While we are now more aware of the affect and impacts that mental illness has on our daily lives, we are forever pushing it into an aesthetic. This grants us the chance to talk about mental illness in a childish, poetic and fake fashion. With the constant documentation of our lives on social media, particularly Instagram, we are allowed to be brutal and gritty, and to talk about how our lives are affected by mental illness more than ever. On one condition: the documentation must be pretty.
This is something that has directly affected and damaged my perception of mental health. It now feels like we cannot talk about our difficulties in just getting out of bed, in going out fearing of germs or answering the door with a stutter and a shaky voice, unless it is in the form of a pastel pink party, filled with roses and a tower of iced coffee and cookies. So many treat others with mental illness as children, patronising those who have anxiety attacks and filling their lives with Instagram comments telling them ‘it will be okay xx love the pic.’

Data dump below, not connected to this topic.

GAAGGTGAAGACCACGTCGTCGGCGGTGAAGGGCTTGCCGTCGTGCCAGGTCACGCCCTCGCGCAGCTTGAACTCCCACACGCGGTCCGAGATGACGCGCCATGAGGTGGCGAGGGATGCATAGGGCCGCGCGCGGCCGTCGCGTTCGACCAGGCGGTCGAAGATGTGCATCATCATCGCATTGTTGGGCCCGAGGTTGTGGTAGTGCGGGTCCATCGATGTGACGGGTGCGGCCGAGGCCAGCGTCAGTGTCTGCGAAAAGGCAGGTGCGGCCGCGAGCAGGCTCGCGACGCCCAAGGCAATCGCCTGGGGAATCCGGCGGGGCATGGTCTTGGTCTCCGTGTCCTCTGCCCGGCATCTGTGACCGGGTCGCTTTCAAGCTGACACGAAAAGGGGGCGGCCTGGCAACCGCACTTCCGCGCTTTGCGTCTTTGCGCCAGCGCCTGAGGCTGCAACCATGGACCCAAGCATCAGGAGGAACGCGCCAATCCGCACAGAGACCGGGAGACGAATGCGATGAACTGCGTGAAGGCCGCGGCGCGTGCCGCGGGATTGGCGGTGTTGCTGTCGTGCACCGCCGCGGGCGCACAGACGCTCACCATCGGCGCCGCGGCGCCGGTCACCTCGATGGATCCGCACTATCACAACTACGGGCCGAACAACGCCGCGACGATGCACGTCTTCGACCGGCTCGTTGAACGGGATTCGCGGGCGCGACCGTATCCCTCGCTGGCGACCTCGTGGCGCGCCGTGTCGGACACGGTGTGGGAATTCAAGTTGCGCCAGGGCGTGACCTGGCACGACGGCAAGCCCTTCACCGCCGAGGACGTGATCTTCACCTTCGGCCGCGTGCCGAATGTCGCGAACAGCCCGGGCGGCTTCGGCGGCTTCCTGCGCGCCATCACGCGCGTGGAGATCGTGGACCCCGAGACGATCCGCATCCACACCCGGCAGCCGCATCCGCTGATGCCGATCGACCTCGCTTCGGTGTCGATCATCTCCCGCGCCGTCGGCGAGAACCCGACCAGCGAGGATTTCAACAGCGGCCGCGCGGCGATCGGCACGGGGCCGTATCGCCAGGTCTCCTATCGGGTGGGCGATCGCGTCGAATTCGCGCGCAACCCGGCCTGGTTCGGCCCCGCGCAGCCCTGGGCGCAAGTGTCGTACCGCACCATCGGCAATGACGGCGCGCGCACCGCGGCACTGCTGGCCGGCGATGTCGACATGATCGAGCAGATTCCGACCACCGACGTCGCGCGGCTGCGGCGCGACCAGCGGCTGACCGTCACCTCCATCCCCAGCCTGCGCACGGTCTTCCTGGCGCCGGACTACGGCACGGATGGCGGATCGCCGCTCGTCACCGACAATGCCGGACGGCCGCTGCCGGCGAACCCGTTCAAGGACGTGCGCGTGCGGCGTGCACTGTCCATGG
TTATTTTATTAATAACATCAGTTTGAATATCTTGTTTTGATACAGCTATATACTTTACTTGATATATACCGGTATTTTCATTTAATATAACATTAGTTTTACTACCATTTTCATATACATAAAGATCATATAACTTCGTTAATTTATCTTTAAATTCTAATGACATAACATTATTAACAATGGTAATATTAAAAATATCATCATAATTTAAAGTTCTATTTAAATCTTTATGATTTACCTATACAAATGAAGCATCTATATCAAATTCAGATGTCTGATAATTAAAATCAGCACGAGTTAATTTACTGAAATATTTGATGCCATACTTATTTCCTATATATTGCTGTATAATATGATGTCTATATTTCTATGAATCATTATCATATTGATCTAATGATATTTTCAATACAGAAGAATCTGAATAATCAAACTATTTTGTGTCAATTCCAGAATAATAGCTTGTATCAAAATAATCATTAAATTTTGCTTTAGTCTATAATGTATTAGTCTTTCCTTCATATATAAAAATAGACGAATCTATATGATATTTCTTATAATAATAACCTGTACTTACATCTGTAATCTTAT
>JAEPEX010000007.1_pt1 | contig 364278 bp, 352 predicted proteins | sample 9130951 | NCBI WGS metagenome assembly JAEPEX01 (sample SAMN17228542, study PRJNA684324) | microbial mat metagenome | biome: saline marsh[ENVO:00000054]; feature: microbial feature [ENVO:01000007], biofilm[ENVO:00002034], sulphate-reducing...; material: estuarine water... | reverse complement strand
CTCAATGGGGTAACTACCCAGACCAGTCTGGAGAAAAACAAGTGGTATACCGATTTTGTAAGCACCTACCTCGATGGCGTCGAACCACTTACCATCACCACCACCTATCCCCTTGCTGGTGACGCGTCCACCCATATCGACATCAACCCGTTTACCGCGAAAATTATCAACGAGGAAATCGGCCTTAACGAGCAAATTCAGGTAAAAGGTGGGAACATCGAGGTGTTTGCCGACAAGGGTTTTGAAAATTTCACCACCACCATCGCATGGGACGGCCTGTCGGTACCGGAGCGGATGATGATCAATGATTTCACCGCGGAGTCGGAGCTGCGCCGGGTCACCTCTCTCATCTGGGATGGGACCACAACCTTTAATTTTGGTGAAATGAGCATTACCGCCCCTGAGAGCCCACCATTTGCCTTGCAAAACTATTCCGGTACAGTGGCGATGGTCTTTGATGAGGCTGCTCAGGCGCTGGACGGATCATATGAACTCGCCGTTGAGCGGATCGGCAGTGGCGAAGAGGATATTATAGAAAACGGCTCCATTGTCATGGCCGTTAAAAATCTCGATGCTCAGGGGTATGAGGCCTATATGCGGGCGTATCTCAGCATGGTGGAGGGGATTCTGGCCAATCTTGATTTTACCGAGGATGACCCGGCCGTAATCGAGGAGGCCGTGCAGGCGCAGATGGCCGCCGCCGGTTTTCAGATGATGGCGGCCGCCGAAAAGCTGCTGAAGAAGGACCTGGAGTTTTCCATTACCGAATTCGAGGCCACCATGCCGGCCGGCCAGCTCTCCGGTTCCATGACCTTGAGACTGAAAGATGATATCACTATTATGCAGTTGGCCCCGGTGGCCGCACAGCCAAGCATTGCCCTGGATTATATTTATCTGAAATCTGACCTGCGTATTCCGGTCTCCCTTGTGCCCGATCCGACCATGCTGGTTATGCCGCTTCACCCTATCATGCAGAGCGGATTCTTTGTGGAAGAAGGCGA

We will talk about mental health and frame it with a sunset, glorifying ‘mad’ women, but the damage this glorification commits is only seen by oneself.
My goal in creating Soft Pink was to show this childhood party of the aesthetic, a presentation of self to Instagram, pale pink and pretty. But to also show how there is something wrong, how this grittiness hidden within these photos highlights the moment when one realises that they are not a pastel party, and that they must clean up the glasses. I want to show that mental health is not as simple as a children’s tea party, that there are layers and layers below.
While it is amazing how we now talk about mental illness more and more, we will only stop supressing the truth of mental illness when the party is over, and when the towering aesthetic of soft pink falls down.